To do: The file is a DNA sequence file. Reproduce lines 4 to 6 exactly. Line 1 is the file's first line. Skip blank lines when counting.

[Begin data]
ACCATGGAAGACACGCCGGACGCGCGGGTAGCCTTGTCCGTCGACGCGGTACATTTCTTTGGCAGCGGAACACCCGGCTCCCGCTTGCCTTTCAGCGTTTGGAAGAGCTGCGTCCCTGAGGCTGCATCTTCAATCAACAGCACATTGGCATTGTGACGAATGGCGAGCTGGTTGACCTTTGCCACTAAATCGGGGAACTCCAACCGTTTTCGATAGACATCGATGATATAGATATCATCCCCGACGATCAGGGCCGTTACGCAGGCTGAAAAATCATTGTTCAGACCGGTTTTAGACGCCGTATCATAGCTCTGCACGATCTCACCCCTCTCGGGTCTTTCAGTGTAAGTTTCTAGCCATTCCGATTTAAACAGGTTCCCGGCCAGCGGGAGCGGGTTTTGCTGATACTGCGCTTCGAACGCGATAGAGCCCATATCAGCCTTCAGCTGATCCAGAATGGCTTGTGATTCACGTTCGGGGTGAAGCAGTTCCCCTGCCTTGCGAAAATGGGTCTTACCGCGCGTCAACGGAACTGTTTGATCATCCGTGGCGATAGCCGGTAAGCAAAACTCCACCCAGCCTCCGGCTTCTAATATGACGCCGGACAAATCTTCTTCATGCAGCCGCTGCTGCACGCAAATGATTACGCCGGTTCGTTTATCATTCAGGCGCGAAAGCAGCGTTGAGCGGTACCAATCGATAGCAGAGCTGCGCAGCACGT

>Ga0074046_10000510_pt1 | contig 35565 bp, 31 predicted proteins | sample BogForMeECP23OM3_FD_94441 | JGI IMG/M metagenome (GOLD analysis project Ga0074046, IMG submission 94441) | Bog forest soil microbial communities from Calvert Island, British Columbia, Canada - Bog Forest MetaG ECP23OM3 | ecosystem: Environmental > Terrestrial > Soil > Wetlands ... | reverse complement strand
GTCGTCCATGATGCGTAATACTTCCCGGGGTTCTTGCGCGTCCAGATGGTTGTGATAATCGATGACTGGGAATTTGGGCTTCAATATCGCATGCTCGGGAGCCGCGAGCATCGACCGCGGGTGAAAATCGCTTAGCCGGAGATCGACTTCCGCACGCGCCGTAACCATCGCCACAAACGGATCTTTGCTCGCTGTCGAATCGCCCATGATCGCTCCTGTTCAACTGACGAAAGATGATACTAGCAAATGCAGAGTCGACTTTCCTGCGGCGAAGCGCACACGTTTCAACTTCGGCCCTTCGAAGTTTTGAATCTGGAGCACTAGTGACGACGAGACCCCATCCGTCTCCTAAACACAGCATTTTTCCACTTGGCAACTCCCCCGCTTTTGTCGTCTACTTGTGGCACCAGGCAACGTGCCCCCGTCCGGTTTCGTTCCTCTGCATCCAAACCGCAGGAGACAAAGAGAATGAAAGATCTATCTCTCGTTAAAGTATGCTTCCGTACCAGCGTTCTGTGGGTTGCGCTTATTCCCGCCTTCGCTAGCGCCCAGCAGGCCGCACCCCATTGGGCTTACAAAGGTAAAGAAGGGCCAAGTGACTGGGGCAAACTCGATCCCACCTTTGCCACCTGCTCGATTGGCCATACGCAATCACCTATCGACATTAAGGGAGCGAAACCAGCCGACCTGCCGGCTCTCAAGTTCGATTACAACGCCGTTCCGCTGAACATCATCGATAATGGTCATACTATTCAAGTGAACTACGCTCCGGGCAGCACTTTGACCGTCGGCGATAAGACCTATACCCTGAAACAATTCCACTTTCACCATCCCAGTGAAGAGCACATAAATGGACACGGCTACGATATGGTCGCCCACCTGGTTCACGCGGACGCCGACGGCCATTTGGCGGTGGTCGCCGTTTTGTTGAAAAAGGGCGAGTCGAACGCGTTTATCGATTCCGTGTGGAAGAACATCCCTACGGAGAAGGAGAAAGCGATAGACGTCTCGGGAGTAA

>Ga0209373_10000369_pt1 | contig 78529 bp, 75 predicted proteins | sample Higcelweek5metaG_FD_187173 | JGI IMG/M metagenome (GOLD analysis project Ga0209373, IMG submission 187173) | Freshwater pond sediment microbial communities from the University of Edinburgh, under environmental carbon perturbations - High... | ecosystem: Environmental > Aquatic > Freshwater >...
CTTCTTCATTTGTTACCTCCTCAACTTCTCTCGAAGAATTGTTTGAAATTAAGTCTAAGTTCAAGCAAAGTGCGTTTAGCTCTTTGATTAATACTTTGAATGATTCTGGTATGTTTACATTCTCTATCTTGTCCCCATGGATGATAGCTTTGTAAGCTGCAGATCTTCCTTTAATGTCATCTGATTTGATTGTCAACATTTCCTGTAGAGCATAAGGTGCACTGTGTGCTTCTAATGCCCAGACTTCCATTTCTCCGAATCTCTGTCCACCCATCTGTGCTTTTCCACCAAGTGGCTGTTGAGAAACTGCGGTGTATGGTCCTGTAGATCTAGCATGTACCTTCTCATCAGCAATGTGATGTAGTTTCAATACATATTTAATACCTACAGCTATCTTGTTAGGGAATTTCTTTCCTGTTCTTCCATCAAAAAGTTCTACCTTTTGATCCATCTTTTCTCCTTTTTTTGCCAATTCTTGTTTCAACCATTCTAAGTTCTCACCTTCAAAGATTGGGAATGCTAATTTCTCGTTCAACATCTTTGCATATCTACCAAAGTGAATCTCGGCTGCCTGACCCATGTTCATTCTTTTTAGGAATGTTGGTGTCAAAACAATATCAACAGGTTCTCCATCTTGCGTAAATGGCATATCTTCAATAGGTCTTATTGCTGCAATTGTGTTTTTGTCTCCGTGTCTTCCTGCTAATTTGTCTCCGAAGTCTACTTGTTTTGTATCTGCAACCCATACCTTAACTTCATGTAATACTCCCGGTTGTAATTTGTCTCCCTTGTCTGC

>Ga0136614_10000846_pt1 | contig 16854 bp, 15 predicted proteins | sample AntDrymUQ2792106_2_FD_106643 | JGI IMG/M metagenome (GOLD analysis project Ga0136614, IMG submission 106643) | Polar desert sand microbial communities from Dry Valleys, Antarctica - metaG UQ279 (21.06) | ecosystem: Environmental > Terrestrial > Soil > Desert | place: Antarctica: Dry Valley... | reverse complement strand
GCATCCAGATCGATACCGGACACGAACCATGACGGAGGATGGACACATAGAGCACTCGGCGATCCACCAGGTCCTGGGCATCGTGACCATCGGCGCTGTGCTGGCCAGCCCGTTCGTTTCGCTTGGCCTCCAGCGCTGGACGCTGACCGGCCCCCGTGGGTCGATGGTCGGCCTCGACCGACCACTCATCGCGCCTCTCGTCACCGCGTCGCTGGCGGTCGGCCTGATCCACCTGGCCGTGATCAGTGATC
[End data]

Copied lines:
>Ga0209373_10000369_pt1 | contig 78529 bp, 75 predicted proteins | sample Higcelweek5metaG_FD_187173 | JGI IMG/M metagenome (GOLD analysis project Ga0209373, IMG submission 187173) | Freshwater pond sediment microbial communities from the University of Edinburgh, under environmental carbon perturbations - High... | ecosystem: Environmental > Aquatic > Freshwater >...
CTTCTTCATTTGTTACCTCCTCAACTTCTCTCGAAGAATTGTTTGAAATTAAGTCTAAGTTCAAGCAAAGTGCGTTTAGCTCTTTGATTAATACTTTGAATGATTCTGGTATGTTTACATTCTCTATCTTGTCCCCATGGATGATAGCTTTGTAAGCTGCAGATCTTCCTTTAATGTCATCTGATTTGATTGTCAACATTTCCTGTAGAGCATAAGGTGCACTGTGTGCTTCTAATGCCCAGACTTCCATTTCTCCGAATCTCTGTCCACCCATCTGTGCTTTTCCACCAAGTGGCTGTTGAGAAACTGCGGTGTATGGTCCTGTAGATCTAGCATGTACCTTCTCATCAGCAATGTGATGTAGTTTCAATACATATTTAATACCTACAGCTATCTTGTTAGGGAATTTCTTTCCTGTTCTTCCATCAAAAAGTTCTACCTTTTGATCCATCTTTTCTCCTTTTTTTGCCAATTCTTGTTTCAACCATTCTAAGTTCTCACCTTCAAAGATTGGGAATGCTAATTTCTCGTTCAACATCTTTGCATATCTACCAAAGTGAATCTCGGCTGCCTGACCCATGTTCATTCTTTTTAGGAATGTTGGTGTCAAAACAATATCAACAGGTTCTCCATCTTGCGTAAATGGCATATCTTCAATAGGTCTTATTGCTGCAATTGTGTTTTTGTCTCCGTGTCTTCCTGCTAATTTGTCTCCGAAGTCTACTTGTTTTGTATCTGCAACCCATACCTTAACTTCATGTAATACTCCCGGTTGTAATTTGTCTCCCTTGTCTGC

>Ga0136614_10000846_pt1 | contig 16854 bp, 15 predicted proteins | sample AntDrymUQ2792106_2_FD_106643 | JGI IMG/M metagenome (GOLD analysis project Ga0136614, IMG submission 106643) | Polar desert sand microbial communities from Dry Valleys, Antarctica - metaG UQ279 (21.06) | ecosystem: Environmental > Terrestrial > Soil > Desert | place: Antarctica: Dry Valley... | reverse complement strand